Newswise — Although pancreatic cancer comprises just 3 percent of cancer cases in the United States, it is the nation’s third deadliest cancer due to its aggressive nature and tendency to spread. A team of University of California San Diego School of Medicine researchers have been awarded a $1 million Stand Up To Cancer (SU2C) grant to test drugs that block signals that play a critical role in driving growth and progression of pancreatic cancer.
“In previous work, we identified a group of pancreatic cancer cells that were particularly aggressive and responsible for driving lethality and therapy resistance,” said Tannishtha Reya, PhD, UC San Diego professor in the departments of Pharmacology and Medicine and lead investigator. “More recently, we have focused on identifying the key signaling networks that are necessary for the survival of these drug-resistant cells. This award is really critical because it allows us to test whether drugs against these pathways can serve as effective new agents to block pancreatic cancer growth.”
As part of the newly launched Pancreatic Cancer Collective, the strategic partnership of Lustgarten Foundation and SU2C, the grant will initially fund work in preclinical models and test whether new drugs can be combined with chemotherapy to improve outcomes. The researchers plan to use genetic information to identify biomarkers to predict which patients will respond to the combination approach. The long-term goal is to lay the groundwork needed to move these discoveries into clinical trials.
“Current treatment options for pancreatic cancer have limited response, and most patients will relapse after therapy,” said Andrew Lowy, MD, chief of the Division of Surgical Oncology at UC San Diego Moores Cancer Center and co-lead investigator. “There is a critical need to identify new therapies that can more effectively block tumor growth and metastasis. Because we will prioritize testing to existing drugs, there is potential to more rapidly develop a new, more effective approach to treating pancreatic cancer.”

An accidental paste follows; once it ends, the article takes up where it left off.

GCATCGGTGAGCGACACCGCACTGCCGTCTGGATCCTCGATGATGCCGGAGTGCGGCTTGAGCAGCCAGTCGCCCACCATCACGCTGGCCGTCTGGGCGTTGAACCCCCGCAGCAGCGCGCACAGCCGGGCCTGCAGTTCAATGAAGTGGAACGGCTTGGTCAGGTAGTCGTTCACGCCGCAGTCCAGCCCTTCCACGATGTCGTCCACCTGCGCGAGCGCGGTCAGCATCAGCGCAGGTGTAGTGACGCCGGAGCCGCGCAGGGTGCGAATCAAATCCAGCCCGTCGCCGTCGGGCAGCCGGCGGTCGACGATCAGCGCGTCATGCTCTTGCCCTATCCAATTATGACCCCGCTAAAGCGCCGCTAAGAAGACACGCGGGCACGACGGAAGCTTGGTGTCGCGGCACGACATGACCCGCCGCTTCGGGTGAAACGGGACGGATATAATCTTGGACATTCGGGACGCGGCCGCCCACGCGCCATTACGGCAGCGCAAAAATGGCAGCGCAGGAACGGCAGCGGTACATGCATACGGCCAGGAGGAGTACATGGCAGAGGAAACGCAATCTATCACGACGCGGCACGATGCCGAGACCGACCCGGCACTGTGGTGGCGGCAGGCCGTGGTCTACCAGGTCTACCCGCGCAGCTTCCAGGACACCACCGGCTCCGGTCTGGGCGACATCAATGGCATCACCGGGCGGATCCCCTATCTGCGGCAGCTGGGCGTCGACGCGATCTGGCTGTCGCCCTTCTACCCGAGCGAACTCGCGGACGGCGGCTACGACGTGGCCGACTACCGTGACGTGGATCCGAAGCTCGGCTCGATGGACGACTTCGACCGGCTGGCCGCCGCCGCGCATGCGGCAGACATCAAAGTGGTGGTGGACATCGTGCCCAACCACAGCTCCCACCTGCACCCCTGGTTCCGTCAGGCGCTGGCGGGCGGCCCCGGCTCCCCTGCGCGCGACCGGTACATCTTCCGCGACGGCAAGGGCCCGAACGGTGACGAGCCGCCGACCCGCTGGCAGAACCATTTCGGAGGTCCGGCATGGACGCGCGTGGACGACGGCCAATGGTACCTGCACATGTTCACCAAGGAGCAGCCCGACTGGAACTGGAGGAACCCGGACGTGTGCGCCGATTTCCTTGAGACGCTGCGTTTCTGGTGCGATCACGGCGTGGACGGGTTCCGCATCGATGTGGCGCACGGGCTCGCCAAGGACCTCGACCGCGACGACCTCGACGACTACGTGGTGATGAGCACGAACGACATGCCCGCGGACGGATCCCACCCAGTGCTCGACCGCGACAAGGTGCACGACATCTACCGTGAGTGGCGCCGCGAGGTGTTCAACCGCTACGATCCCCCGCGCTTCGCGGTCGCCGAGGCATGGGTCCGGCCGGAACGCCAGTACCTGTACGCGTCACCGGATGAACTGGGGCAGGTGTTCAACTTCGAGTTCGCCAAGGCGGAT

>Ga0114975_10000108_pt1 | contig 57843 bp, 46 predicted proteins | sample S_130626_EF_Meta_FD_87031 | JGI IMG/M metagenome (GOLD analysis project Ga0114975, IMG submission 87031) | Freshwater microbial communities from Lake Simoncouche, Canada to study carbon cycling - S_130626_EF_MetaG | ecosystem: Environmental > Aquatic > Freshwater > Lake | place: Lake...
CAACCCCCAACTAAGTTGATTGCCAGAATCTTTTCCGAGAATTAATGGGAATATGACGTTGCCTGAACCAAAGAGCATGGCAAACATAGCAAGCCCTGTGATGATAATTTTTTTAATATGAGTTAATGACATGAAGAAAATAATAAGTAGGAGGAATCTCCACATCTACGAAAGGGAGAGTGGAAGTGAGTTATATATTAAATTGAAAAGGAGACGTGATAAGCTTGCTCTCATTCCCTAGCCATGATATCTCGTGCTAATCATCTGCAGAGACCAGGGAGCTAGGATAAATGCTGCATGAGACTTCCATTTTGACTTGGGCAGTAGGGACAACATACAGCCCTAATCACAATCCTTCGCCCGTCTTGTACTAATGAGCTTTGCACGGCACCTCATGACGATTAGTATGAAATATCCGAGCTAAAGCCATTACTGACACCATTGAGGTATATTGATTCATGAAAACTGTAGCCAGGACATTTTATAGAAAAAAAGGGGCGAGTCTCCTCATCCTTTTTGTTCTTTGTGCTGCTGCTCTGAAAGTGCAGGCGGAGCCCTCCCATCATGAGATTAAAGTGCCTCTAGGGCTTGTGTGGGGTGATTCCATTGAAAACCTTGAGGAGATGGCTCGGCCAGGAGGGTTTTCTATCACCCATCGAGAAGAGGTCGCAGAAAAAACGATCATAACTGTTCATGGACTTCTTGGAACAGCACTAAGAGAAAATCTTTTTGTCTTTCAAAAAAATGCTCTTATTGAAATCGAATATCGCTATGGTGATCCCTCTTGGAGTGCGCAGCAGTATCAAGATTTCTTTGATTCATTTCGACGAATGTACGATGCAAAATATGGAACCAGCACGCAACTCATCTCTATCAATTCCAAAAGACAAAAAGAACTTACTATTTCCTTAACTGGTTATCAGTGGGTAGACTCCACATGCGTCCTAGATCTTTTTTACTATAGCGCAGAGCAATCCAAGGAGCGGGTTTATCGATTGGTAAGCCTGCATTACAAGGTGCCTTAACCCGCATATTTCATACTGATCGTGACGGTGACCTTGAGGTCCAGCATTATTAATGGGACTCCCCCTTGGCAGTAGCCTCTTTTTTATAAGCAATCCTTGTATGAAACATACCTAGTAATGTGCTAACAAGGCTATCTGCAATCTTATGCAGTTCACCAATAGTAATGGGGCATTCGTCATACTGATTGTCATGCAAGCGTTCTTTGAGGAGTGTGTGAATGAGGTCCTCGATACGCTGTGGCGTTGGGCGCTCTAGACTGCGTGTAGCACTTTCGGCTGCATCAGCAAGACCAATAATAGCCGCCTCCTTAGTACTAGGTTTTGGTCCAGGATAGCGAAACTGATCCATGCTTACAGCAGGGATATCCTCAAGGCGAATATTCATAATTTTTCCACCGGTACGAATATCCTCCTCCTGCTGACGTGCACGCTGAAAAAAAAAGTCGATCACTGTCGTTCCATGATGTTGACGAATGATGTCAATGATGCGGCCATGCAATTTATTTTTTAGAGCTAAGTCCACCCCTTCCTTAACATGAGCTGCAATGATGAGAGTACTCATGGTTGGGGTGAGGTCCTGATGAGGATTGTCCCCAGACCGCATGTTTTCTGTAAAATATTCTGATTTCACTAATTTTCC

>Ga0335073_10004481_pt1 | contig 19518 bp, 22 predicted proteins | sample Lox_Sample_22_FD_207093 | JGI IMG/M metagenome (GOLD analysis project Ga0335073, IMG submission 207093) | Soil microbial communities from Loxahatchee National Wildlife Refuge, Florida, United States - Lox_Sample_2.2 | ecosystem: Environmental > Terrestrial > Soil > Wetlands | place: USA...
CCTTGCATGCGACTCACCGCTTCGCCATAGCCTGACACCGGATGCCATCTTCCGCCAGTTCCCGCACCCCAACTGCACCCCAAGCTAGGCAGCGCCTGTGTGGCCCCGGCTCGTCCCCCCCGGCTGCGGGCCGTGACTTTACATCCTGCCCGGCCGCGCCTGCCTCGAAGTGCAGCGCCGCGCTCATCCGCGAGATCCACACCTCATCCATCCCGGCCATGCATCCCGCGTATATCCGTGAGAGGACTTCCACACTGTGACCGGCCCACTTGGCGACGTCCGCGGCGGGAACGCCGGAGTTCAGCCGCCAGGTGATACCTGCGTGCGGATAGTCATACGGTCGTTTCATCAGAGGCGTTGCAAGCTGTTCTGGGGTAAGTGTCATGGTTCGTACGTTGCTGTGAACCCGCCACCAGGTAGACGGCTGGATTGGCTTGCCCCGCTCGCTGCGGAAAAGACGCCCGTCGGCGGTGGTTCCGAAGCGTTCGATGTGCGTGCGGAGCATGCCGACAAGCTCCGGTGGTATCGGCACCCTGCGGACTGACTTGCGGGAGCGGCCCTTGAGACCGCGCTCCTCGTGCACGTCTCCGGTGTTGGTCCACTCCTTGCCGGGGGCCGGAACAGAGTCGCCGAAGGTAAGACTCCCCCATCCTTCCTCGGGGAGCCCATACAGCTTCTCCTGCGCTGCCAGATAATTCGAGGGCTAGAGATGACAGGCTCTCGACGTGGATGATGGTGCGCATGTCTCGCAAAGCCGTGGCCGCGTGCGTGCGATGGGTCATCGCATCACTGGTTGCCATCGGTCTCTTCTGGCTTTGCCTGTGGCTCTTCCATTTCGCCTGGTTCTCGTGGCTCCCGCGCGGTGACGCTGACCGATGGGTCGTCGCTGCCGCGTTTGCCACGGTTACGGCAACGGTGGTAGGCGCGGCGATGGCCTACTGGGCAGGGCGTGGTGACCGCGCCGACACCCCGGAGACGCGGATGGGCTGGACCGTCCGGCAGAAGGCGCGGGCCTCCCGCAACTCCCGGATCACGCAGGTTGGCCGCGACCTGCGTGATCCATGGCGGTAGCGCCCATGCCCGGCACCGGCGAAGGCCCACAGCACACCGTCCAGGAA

The award highlights an important collaborative effort between UC San Diego and UC San Francisco where the project will be co-led by Margaret Tempero, MD. This will allow the team to leverage the collective strengths of both institutions, and means that Lowy and Reya — who were named as members of a SU2C pancreatic cancer “Dream Team” in 2015 — will have access to a larger pool of samples and data for the study.
Pancreatic cancer can develop from two kinds of cells in the pancreas: exocrine cells that produce enzymes to aid digestion and neuroendocrine cells, which make and release hormones that control body functions, such as air flow through the lungs, heart rate and blood sugar levels in blood. The exocrine type is more common and is usually found at an advanced stage. According to the NCI, approximately 29 percent of patients have locally advanced disease and 52 percent have disease that has already spread.
Currently, surgery is the only potentially curative treatment option, but because disease metastasis is frequent, less than 20 percent of patients are suitable candidates and even when surgery is successful, it only provides long-term, disease-free survival in approximately 15 percent of patients.
“Pancreatic cancer outcomes remain the worst of all common cancers,” said Reya. “Using what we have learned about what drives pancreatic cancer growth and drug resistance, we hope to offer new treatment options to people living with this disease.”